Titles

Vicki Brinkkord

Wardrobe Assistant

Jim Brockett

Animal Trainer

Cary Brokaw

Executive Producer

David Brown

Producer

John Brown

Production Assistant

Robert Bruce

Electrician

John Bucklin

On-Set Dresser

Ken Burton

Sound Effects Editor

Gary Busey

Other

Scott Bushnell

Coproducer

Thomas Calloway

Carpenter

Robert Carradine

Other

Charles Champlin

Other

Betsy Chasse

Assistant Production Coordinator

Cher

Other

Jim Chesney

Production Supervisor

Ron Chesney

Driver

James Coburn

Other

Stacy Cohen

Other

Celia Converse

Other

Sydney Cooper

Art Department

Loren Corney

Construction Coordinator

Signe Corriere

Production Assistant

Cathy Lee Crosby

Other

John Cusack

Other

Brad Davis

Other

Andrew J. Day

Best Boy

Steve Day

Production Assistant

Val Desalvo

Electrician

Robert Deschane

Foley Mixer

Paul Dooley

Other

Steve Earle

Driver

Thereza Ellis

Other

Susan Emshwiller

Other

John Evans

Carpenter

Kevin Fahey

Grip

Michael J. Fahey

Dolly Grip

Peter Falk

Other

Felicia Farr

Other

Don Feeney

Driver

Kasia Figura

Other

Craig Finetti

Assistant Camera Operator

Jerry Fleming

Art Director

Louise Fletcher

Other

Dennis Franz

Other

Kenneth Funk

Carpenter

D J Gardiner

Driver

Terry Garr

Other

Judy Geletko

Accountant

Leeza Gibbons

Other

William S. Gilmore Jr.

Co-Executive Producer

Scott Glenn

Other

Jeff Goldblum

Other

Rich Gooch

Other

Elliott Gould

Other

Joel Grey

Other

David Alan Grier

Other

Michele Guastello

Art Department Coordinator

Robin Hage

Assistant

Alisa Hale

Assistant Editor

Sheri Halfon

Other

Bob Hart

Negative Cutting

John Hartigan

Special Effects

Buck Henry

Other

Julie Heuer

Assistant Property Master

Cynthia Hill

Production Coordinator

Scott Hollander

Grip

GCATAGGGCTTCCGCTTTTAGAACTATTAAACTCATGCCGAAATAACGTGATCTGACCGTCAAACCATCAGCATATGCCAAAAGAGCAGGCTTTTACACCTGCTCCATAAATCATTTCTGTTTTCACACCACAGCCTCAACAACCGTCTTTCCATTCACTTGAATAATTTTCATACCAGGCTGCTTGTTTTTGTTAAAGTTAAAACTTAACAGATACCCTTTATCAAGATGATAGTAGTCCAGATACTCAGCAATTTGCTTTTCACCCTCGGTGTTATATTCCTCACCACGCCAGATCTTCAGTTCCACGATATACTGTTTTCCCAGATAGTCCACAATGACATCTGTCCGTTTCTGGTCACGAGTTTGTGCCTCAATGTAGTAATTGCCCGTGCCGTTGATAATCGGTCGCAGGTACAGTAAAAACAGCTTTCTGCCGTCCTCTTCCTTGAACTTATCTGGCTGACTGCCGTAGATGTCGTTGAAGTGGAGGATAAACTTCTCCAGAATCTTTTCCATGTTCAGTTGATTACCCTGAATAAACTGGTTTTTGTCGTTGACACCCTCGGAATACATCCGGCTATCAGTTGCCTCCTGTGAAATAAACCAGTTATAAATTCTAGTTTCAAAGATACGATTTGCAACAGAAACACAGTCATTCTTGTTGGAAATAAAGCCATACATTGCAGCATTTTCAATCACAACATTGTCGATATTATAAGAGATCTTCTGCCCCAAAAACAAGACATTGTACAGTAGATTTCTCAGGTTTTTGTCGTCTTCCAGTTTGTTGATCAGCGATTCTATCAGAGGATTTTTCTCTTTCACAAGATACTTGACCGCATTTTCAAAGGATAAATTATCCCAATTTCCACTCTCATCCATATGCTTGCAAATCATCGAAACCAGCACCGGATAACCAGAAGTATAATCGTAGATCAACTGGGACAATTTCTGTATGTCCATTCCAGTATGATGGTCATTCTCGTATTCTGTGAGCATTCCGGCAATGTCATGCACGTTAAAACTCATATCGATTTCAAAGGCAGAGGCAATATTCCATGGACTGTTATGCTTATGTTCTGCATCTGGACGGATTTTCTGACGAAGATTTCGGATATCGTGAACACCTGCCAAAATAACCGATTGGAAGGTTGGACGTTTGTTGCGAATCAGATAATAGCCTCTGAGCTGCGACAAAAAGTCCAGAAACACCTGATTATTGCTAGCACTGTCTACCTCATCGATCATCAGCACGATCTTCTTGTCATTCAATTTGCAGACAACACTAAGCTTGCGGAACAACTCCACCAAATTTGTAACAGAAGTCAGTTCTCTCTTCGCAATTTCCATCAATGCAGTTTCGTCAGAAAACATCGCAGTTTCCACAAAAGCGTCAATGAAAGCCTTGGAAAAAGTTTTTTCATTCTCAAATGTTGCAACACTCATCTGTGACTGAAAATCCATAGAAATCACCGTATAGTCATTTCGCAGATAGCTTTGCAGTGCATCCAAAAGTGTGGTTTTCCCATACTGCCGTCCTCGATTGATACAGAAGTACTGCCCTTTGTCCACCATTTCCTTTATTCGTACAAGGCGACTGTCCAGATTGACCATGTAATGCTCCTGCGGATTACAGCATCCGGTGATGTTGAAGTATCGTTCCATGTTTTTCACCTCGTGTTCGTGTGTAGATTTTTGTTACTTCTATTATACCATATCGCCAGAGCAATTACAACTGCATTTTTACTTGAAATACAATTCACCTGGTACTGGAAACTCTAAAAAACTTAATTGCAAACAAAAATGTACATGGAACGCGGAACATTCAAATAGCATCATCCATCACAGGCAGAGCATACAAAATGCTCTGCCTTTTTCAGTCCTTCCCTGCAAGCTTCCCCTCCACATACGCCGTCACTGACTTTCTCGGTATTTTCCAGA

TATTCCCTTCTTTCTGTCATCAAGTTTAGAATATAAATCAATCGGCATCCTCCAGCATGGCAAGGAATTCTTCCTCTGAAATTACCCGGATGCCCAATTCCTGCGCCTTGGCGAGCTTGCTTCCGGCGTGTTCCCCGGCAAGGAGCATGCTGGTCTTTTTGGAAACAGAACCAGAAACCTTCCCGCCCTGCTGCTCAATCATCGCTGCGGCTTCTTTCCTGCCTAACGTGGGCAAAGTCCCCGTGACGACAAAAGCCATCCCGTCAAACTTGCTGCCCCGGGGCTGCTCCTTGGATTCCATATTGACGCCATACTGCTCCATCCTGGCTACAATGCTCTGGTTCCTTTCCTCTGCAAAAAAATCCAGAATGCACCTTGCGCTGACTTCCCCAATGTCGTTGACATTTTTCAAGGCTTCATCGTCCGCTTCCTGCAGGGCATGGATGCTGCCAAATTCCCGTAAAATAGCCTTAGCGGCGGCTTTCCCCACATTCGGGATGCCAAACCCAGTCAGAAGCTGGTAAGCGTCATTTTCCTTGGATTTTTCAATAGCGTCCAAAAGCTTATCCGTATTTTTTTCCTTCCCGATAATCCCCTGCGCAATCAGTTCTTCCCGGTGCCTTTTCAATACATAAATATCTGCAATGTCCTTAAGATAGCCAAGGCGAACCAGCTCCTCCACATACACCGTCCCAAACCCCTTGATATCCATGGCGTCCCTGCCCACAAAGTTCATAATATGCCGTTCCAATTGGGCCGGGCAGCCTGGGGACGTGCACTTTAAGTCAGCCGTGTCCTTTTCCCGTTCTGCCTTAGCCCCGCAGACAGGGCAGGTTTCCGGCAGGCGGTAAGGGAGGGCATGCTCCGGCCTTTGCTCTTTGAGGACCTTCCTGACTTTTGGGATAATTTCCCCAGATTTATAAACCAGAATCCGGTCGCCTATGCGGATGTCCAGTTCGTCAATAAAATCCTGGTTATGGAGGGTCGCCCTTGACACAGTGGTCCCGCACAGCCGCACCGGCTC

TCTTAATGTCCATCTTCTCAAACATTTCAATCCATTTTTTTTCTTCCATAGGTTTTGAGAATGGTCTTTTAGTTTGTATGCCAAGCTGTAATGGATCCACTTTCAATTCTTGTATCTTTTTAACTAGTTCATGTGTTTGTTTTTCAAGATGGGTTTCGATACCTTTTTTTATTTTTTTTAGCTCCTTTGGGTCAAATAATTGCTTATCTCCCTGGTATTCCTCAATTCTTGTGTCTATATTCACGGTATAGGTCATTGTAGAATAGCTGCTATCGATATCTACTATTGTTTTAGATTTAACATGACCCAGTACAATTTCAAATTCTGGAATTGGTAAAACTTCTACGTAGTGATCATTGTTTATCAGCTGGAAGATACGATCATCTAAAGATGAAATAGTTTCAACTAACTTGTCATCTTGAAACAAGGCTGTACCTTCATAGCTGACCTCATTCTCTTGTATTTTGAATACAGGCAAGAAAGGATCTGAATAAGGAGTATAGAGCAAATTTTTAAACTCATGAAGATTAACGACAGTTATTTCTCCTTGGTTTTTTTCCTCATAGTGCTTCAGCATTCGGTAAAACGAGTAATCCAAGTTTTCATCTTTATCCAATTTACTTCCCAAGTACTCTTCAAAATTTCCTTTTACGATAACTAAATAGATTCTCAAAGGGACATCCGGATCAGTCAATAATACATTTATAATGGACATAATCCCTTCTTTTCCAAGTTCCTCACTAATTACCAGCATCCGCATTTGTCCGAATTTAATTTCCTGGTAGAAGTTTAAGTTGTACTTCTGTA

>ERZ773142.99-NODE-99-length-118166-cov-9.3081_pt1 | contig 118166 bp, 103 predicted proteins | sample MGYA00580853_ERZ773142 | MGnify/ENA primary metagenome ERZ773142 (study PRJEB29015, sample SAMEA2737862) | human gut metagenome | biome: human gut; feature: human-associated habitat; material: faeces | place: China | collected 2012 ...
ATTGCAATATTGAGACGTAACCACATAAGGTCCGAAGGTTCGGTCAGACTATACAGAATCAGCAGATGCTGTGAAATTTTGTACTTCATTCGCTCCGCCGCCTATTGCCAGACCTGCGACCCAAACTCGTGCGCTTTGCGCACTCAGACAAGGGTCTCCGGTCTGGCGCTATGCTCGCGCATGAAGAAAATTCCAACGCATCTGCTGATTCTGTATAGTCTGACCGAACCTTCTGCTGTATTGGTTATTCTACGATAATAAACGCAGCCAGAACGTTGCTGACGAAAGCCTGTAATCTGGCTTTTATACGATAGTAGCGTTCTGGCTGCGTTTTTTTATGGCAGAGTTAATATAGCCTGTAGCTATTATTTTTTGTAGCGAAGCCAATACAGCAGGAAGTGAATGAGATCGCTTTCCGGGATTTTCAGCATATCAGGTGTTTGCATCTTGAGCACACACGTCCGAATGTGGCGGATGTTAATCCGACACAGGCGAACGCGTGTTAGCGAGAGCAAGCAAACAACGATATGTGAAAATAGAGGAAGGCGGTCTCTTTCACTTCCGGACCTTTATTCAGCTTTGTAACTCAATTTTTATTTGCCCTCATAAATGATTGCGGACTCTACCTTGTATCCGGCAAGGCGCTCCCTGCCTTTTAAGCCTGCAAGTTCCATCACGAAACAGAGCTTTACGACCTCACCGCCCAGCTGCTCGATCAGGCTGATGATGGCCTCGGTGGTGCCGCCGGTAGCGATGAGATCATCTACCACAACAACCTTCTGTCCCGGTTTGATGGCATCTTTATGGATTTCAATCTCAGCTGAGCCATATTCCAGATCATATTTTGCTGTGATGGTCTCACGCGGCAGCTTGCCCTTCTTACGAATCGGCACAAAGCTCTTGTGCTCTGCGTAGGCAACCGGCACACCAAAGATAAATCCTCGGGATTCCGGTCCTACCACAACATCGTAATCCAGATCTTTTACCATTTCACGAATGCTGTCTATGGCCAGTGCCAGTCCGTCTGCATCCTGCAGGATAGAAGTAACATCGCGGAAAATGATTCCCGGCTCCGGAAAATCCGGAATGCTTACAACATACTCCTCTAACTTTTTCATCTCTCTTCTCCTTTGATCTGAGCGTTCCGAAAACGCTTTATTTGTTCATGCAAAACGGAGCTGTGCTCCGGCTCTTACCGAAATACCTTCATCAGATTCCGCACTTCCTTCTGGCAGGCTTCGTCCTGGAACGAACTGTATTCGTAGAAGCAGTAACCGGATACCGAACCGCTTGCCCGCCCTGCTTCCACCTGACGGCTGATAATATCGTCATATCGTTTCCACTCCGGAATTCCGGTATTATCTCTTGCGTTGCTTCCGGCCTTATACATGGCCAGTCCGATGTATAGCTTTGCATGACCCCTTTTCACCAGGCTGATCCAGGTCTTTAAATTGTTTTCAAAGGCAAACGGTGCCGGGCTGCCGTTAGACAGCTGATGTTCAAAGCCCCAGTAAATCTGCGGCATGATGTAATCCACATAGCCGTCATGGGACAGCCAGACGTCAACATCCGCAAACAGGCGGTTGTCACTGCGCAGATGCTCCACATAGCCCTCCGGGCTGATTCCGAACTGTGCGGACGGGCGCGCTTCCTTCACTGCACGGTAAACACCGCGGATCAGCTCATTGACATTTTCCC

Joseph Holsen

Dialogue Editor

Paul Holtzborn

Foley Artist

Les Hooper

Song

Kelly Householder

Production Assistant

Maysie Hoy

Editor

Anjelica Huston

Other

Matthew Iadarola

Sound Re-Recording Mixer

Kathy Ireland

Other

Steve James

Other

David Jobe

Foley Recordist

Maxine John-james

Other

Alexander Julian

Costumes

Lawrence Karman

Video

Stanley Kastner

Sound Re-Recording Mixer

Sally Kellerman

Other

Sally Kirkland

Other

Jack Kney

Location Manager

Danielle Knight

Assistant

Justin Kritzer

Carpenter

Cheryl Kurk

Accounting Assistant

Edmund J Lachmann

Dialogue Editor

Deborah Larsen

Makeup Artist

Darryl Lee

Carpenter

Jack Lemmon

Other

Jean Lepine

Other

Jean Lepine

Director Of Photography

David Levy

Associate Producer

Andie Macdowell

Other

Michael Mark

Music

Chris Marneus

Carpenter

Anthony T. Marra Ii

Key Grip

Marlee Matlin

Other

Pat Maurer

Foreman

Stuart Mccauley

Craft Service

Malcolm Mcdowell

Other

Tom Mcgrath

Electrician

Cary Mckrystal

Assistant Camera Operator

James Mclindon

Assistant

Jayne Meadows

Other

James Monroe

Property Master

Thomas L Moore

Medic

Don Muchow

Gaffer

Martin Mull

Other

Gerry Mulligan

Song

Milton Nascimiento

Song Performer

Jennifer Nash

Other

Tim Nash

Grip

Kurt Newman

Music

Thomas Newman

Music

Allan Nicholls

Assistant Director

Nick Nolte

Other

A. Michelle Page